I call it a farm because it is to us, despite the animals being wild; wallabies, rabbits, and once a wandering dingo howling in the night. And two dogs that adopted our boys, or the other way around. Cold Comfort Farm is what I dubbed it in the early days. We planned to live off the land, without a clue we researched. We have clay soil and predators. We’ll turnover the soil with a crowbar, plant legumes. And we have to have chickens, right?
Tough for a girl like me, with a bird phobia. The bush turkeys have lived here for longer than we have. The prince of darkness birds with rudders for tails but no sense of direction, their huge bulk and tiny heads. I asked the locals for advice on how to tackle them, ‘shoot them’ came the reply. I didn’t like them but I didn’t want to shoot them. I would name them to personalise them, make them less scary. Philip, Bartholomew and Lester. Only one left. I asked my boys if they wanted to name it. “Dave,” said Jordan the 10-year old.
Now I’m so used to them, secure in the knowledge that they’re scared of me. We live side by side and I protect my herbs with swathes of chicken wire. Not sure how I’ll go with those chickens.
I love shopping in the local town. I chat on first name terms with the shopkeepers. I know the difference between fresh local produce and the smorgasbord of city choice. For me it’s all about the people. How things have changed since London or Sydney when I’d spend hours searching for an obscure ingredient for our evening meal. Now I’m happy with a locally grown tomato.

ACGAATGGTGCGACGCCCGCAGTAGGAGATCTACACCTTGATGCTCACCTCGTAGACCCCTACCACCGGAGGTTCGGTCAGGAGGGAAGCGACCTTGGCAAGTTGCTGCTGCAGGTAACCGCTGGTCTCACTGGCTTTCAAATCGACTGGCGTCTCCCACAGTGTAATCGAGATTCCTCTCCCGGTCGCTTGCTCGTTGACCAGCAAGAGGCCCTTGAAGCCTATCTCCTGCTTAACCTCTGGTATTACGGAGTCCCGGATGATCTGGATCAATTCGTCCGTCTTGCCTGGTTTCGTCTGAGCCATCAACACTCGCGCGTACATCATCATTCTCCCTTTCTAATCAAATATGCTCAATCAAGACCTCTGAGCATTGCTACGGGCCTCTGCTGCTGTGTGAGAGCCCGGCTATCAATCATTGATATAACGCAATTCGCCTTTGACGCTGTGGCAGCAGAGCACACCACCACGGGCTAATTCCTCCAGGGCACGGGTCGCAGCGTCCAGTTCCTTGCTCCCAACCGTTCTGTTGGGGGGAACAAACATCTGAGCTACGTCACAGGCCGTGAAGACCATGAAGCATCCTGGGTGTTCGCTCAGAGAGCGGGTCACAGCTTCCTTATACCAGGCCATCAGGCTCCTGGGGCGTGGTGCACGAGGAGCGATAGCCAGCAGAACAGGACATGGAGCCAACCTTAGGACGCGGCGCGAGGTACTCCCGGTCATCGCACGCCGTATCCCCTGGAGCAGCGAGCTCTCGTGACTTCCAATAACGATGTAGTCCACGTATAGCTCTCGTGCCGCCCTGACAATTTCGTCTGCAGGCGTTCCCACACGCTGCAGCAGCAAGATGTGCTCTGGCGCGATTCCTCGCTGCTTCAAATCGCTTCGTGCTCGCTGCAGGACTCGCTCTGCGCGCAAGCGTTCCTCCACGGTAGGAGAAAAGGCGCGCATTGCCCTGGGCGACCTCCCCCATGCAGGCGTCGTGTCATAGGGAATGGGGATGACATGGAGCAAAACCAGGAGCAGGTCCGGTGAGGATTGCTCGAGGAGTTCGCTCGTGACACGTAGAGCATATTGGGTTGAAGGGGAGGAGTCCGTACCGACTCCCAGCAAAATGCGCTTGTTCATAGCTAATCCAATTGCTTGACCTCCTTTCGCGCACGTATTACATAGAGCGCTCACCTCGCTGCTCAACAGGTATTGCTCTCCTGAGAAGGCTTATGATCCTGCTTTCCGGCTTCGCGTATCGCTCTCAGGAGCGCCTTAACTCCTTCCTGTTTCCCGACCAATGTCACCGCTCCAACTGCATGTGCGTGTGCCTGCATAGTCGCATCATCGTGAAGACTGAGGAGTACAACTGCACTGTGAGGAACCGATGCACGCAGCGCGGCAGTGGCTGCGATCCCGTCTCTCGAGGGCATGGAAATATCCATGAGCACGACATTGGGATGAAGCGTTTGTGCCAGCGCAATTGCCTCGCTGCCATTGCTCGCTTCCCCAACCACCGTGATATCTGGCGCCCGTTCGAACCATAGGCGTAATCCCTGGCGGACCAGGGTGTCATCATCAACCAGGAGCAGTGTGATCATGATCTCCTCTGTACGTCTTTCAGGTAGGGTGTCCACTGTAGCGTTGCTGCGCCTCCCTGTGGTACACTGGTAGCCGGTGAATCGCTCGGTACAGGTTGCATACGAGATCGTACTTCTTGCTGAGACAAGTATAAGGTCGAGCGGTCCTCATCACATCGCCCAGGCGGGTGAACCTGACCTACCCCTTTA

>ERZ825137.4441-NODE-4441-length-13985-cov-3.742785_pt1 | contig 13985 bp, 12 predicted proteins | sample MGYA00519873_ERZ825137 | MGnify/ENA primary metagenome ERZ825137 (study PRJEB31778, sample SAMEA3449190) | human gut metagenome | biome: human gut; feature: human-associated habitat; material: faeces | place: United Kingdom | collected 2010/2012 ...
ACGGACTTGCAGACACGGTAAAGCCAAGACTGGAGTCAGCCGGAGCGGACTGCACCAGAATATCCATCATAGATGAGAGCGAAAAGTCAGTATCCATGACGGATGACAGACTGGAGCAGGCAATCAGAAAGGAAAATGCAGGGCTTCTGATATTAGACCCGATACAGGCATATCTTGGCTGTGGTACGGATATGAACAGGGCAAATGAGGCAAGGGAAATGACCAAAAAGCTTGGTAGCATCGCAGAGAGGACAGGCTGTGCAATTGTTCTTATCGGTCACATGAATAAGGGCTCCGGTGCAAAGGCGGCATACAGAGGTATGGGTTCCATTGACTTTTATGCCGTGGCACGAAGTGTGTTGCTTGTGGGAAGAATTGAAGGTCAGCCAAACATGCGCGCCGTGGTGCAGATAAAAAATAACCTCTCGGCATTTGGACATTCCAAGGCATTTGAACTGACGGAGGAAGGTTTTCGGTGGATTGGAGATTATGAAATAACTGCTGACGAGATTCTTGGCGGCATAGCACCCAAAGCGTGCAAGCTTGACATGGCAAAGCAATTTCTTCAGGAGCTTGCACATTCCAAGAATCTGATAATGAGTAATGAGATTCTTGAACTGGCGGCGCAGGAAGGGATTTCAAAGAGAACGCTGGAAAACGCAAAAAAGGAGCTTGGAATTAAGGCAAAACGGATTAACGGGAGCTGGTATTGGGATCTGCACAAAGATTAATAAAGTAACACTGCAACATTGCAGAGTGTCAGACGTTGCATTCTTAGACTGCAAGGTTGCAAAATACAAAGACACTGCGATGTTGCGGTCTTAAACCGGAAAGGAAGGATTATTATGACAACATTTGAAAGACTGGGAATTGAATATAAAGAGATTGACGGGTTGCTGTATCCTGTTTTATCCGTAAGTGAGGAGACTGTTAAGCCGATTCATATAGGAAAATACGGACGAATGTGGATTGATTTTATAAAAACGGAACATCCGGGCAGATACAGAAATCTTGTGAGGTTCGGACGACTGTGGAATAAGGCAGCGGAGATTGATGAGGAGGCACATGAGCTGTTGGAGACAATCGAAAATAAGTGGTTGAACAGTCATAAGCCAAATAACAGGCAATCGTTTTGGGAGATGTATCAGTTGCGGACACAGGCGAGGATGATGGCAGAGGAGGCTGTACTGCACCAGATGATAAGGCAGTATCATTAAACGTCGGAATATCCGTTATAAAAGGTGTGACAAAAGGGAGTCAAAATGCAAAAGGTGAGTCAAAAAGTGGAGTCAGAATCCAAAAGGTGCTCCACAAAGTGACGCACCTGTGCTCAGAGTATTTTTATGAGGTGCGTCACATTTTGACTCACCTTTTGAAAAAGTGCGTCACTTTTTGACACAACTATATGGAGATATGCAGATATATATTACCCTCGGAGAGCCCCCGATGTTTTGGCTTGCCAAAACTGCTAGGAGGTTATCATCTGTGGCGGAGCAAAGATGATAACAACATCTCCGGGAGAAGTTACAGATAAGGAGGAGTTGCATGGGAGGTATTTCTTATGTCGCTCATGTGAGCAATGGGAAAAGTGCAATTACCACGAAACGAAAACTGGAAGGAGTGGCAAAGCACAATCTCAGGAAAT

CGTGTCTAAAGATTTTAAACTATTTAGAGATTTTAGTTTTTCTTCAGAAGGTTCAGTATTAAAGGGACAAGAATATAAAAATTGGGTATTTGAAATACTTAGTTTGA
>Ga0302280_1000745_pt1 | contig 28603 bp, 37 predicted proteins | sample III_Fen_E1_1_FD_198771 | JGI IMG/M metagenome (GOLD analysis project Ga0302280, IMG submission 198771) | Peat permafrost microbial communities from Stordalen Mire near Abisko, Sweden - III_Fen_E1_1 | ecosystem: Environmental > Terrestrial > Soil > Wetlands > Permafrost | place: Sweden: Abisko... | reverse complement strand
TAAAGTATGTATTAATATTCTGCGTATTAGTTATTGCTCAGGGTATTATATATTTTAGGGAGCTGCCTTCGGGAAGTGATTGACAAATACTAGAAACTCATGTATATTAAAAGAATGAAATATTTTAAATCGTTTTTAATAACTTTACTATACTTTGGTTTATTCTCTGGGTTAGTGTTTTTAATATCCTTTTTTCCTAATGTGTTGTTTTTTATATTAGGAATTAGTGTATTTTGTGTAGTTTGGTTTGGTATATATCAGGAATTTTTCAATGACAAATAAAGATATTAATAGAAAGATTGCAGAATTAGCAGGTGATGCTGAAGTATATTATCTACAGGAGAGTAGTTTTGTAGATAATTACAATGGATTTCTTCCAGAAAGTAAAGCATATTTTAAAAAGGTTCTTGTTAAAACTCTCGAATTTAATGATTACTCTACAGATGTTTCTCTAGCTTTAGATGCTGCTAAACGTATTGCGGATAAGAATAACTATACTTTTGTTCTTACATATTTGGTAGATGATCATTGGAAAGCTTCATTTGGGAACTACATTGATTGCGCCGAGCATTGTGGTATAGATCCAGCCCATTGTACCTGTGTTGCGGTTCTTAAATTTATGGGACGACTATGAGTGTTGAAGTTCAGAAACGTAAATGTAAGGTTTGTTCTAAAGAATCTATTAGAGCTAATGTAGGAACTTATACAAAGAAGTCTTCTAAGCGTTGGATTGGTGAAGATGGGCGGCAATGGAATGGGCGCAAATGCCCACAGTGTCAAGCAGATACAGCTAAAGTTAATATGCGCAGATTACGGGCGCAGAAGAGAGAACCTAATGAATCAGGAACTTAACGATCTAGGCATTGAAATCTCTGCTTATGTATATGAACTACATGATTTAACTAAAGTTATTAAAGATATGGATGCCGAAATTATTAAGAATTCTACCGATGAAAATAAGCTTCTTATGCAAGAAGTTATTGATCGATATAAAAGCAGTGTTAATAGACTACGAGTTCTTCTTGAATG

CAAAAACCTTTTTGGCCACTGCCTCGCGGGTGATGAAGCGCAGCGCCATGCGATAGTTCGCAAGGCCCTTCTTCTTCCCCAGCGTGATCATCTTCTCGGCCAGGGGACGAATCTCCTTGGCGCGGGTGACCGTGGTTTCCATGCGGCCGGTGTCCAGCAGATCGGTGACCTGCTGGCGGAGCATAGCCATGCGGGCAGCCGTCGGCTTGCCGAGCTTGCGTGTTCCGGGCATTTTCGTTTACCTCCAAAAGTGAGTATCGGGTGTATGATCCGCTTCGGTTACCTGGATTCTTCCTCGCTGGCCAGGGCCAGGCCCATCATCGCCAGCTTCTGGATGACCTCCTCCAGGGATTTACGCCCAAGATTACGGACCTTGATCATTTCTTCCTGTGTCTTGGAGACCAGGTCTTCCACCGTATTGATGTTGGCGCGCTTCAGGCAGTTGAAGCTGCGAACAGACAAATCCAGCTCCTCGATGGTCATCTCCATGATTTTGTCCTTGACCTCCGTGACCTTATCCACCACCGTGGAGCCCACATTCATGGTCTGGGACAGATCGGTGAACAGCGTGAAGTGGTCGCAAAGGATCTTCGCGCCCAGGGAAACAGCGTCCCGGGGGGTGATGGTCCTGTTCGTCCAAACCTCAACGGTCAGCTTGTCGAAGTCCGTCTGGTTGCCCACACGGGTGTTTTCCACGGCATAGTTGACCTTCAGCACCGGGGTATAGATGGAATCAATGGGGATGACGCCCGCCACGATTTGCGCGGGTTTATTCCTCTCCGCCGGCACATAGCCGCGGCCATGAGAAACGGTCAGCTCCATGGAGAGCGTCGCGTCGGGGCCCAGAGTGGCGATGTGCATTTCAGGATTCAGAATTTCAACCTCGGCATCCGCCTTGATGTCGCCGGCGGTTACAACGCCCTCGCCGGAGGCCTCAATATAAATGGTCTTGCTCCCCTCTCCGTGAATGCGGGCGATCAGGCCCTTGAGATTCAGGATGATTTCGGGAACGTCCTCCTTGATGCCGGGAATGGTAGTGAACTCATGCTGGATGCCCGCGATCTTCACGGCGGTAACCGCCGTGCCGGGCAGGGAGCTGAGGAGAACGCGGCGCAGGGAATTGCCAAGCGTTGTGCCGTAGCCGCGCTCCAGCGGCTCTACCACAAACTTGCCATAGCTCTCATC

Now where was I? Anyone know a good name for a chicken?

11 thoughts on “HINTERLAND CALLING

  1. ? Is this re / from your Qld home?? completely fascinating & gutsy; & wish I could write as evocatively about my current humble bush rental abode – which I sorta love too … complete with interesting varying temporary or semi-permanent residents … 😉 xxx
    … Henrietta was the name of our beautiful grey-speckled chook (years ago in Nigeria …) … what about Henry then?
    … And I have a new baby tomato on one of my 6 or so plants … yay!

  2. Dawn – but mother-in-law is called Erica so could lead to confusion. Julia – you could write like that about your home – or anything. And yes it is our Queensland home – still here. Sometimes you have to put a bit of space and time between writing about something. Well done on the baby tomatoes. I haven’t even got round to planting anything this season!

      • Onslow … now that’s a remote north-west WA ‘town’ devastated by cyclone a few years back … strugglin’ to connect it mentally w chooks?? but should you decide to take them on, I do have a spare chook-roosting-pen-thing (well my landlord does)! … obscures my view of … golding fields of grass … 😉 Thanks for the writing encouragement Jules … xx

  3. No problem, Julia. I will confess – piece written nearly six yeas ago. Have to take Bolly dog out to protect oneself from maggies when pegging washing on line. Terrified of friends chickens. Therapy might help. 😀